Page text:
John Paulson, one of the most watched hedge fund managers, is trying to bounce back from his firm's poor performance. Paulson & Co.'s assets have declined about 50 percent from $38.1 billion in February 2011, to approximately $19 billion now. There have been many investor redemptions. Even the big investors, such as Citigroup Inc. (NYSE:C), Bank of America Corp (NYSE:BAC), and Morgan Stanley (NYSE:MS), have either pulled Paulson off their platform, or have threatened to do so. His flagship Advantage Plus fund is down 19 percent this year.
After such a horrible performance, most of the hedge funds go bust. So, how is Paulson still surviving and planning to revive the firm? Paulson rose in fortune and fame after betting big against the subprime mortgage crisis in 2007. That year his Advantage Plus rose 163 percent and his credit fund jumped 591 percent.
We did our research to find out what still keeps the Paulson & Co. afloat. The primary reason is that approximately 60 percent of the firm's capital has been put up by Paulson himself and his partners. And only 31 to 32 percent of the assets are from institutional investors. A source revealed that the hedge fund's size before the performance decline and heavy percentage of capital from the employees have insulated Paulson & Co. from the detrimental effects of performance declines, and subsequent client redemptions.
Additionally, Paulson gives only a few chances to his investors to pull their capital out of the hedge fund in a year. If an investor wanted to do so in June, they should have notified Paulson & Co. by mid-May. It allows the money to stay longer in the fund.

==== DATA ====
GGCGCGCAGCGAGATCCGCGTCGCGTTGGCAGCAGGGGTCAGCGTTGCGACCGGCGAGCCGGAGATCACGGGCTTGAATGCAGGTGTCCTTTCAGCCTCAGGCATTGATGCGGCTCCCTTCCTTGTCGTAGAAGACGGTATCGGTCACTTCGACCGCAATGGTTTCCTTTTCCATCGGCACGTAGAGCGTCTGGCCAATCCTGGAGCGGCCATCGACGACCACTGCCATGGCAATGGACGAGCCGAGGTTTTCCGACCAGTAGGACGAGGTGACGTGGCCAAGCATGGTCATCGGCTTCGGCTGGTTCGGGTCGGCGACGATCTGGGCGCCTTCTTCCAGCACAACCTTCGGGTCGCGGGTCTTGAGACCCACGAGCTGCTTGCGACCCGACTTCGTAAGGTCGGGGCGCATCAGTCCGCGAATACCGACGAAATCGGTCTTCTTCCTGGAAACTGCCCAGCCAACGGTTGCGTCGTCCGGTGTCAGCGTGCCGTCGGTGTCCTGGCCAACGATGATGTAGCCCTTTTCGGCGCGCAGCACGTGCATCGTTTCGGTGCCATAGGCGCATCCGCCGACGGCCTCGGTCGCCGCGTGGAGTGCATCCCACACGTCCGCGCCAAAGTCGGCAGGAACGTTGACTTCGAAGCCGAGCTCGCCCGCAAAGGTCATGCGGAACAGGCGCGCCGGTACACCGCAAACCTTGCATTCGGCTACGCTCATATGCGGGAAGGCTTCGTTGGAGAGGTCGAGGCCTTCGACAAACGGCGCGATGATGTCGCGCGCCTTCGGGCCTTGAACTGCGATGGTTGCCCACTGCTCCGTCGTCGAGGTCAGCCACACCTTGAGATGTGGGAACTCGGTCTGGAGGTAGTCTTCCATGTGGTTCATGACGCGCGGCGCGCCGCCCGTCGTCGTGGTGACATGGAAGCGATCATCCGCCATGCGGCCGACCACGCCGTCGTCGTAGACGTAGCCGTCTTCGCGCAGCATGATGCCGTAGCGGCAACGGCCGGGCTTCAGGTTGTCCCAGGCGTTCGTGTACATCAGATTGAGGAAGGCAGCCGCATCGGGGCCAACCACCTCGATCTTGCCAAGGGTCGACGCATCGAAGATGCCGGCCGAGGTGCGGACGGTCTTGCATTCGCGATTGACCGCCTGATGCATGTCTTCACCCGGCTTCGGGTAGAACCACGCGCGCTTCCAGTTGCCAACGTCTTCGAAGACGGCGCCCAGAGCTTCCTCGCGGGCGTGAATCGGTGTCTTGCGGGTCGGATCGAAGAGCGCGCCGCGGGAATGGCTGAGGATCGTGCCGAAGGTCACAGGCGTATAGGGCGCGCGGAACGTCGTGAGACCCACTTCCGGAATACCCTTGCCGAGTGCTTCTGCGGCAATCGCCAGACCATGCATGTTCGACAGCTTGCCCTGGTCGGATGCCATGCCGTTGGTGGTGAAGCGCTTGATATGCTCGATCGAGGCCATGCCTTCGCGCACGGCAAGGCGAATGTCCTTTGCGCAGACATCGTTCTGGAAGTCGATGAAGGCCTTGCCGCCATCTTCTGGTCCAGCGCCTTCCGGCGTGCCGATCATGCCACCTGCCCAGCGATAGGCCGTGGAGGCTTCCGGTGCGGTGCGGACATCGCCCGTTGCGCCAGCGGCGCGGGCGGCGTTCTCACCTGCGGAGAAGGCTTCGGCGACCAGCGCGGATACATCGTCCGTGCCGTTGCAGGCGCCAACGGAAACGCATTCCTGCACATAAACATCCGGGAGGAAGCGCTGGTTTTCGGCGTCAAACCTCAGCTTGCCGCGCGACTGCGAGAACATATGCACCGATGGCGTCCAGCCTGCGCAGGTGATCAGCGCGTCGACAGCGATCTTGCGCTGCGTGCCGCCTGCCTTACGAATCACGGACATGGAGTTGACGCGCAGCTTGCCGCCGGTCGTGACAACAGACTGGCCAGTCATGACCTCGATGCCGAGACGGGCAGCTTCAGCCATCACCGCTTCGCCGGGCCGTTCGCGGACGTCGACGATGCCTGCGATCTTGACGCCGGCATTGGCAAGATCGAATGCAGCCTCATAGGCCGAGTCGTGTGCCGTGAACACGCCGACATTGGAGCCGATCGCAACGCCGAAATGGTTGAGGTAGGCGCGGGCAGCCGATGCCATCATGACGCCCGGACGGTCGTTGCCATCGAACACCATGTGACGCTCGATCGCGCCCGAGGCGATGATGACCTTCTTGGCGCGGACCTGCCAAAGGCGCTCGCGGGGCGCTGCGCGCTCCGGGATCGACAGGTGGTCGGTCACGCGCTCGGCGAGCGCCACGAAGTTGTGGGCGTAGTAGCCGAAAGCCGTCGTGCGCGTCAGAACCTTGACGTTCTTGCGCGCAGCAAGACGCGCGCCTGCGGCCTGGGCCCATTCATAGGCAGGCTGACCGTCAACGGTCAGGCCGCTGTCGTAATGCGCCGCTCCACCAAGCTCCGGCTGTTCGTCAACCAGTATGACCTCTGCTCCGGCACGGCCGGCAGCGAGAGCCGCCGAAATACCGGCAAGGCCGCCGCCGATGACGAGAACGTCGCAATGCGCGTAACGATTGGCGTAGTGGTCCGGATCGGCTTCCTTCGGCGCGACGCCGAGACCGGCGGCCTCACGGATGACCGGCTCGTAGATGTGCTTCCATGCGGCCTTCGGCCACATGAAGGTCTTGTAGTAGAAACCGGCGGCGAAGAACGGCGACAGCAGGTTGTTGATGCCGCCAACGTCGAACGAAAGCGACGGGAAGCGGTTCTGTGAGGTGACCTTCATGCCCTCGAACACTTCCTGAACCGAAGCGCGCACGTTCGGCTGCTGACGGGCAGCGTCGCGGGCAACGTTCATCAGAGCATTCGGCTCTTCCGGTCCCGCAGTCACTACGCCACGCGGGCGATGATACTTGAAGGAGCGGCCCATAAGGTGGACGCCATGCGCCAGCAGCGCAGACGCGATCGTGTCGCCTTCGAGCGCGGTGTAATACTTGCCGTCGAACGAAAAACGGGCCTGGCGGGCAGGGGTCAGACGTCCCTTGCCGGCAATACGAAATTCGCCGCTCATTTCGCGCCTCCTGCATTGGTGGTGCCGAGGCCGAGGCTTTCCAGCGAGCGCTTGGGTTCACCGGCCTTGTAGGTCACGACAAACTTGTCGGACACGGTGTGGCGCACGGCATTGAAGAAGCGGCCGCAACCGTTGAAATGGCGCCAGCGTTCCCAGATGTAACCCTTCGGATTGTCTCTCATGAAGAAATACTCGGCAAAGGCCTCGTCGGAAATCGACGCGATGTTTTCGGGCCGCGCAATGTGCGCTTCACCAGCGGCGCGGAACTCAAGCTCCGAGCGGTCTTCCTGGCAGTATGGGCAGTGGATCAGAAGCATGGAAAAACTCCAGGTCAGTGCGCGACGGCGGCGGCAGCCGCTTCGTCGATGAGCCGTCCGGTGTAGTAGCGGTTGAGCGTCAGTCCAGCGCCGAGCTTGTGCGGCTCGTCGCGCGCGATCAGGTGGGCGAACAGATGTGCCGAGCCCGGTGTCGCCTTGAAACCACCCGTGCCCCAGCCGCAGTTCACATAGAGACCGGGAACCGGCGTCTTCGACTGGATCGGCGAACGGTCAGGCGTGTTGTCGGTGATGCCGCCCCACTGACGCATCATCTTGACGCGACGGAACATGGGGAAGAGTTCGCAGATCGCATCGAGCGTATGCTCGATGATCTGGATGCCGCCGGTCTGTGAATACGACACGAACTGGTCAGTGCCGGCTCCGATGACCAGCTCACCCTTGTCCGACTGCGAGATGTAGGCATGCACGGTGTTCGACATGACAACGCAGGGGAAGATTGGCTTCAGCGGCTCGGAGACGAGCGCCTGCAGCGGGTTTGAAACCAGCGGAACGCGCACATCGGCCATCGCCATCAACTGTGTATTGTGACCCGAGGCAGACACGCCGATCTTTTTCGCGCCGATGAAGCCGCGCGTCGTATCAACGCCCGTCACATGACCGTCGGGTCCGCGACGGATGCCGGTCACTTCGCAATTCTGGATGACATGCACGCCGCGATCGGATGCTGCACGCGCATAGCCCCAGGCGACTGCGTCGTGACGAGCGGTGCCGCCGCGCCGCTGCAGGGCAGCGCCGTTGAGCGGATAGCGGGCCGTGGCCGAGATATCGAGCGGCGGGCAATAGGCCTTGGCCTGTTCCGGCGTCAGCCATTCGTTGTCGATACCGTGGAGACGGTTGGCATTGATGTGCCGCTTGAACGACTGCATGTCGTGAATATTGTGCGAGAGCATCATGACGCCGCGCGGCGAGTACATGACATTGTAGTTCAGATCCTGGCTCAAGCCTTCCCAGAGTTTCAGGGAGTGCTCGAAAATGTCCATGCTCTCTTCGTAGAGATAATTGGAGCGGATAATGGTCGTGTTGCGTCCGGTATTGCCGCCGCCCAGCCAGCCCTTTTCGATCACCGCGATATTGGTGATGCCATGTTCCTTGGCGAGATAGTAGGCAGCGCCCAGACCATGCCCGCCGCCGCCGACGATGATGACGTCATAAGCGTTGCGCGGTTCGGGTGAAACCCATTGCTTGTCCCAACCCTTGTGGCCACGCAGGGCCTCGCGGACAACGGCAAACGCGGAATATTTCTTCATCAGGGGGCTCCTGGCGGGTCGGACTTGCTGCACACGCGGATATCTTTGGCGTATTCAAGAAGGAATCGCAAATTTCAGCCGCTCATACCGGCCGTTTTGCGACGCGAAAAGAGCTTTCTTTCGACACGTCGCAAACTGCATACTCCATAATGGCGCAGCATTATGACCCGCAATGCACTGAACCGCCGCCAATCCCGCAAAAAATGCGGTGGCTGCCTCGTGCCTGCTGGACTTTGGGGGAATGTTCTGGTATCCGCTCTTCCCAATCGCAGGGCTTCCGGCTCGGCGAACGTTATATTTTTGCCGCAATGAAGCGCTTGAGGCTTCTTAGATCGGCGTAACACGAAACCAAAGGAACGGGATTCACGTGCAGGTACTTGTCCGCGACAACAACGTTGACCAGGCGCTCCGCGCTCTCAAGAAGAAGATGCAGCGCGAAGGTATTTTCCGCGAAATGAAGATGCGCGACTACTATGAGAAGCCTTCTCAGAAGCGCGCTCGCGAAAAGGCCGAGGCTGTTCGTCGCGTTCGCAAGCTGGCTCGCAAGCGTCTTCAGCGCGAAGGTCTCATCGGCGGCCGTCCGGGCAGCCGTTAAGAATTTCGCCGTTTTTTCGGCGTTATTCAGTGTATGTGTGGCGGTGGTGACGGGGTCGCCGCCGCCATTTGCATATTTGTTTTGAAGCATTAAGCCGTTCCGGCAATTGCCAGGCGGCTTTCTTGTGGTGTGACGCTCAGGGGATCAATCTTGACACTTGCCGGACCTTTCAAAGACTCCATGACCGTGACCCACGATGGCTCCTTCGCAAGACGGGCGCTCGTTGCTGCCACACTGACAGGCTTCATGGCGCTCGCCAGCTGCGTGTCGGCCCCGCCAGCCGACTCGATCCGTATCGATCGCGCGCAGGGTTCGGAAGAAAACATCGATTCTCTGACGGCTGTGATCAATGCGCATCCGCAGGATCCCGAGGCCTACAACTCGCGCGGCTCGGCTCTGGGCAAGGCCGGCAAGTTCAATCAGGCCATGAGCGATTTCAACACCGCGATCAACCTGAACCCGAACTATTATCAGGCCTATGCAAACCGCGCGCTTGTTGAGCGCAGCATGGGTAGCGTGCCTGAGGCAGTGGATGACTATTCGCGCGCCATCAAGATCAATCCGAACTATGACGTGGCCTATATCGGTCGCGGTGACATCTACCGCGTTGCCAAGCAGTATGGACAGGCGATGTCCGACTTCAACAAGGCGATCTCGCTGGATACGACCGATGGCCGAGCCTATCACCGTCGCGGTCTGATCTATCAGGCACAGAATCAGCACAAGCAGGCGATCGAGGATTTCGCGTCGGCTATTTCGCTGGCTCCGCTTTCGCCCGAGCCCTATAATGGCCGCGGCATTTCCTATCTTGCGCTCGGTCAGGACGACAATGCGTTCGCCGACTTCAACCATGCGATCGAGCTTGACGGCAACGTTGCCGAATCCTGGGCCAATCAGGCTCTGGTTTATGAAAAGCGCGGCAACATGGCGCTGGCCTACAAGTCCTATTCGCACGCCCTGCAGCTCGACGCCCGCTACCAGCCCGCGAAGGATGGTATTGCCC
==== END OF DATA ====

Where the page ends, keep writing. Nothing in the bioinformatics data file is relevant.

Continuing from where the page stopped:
“Given the success he had [in 2007], [Paulson] is going to have a longer leash than other managers. But at some point, every investor has to decide to lock away if they don’t see it coming again,” says Nick Bollen, a finance professor at Vanderbilt University.
Paulson, who is now bullish on gold, earlier made money for his investors by predicting the takeovers. We know that nothing moves a stock up better than an unsolicited takeover bid. Prices immediately jump 30%, 40%, or even 50% after the offer. Remember how the shares of Motorola Mobility rocketed 58 percent after Google's Inc (NASDAQ:GOOG) offer to acquire it in August 2011?
Paulson was shrewd enough to identify the takeover targets before the offer is made. Then he would patiently wait until after the acquisition offer is announced publicly. Then sell off the position at increased prices. Yes, you too can make big money, if you are good at guessing it right.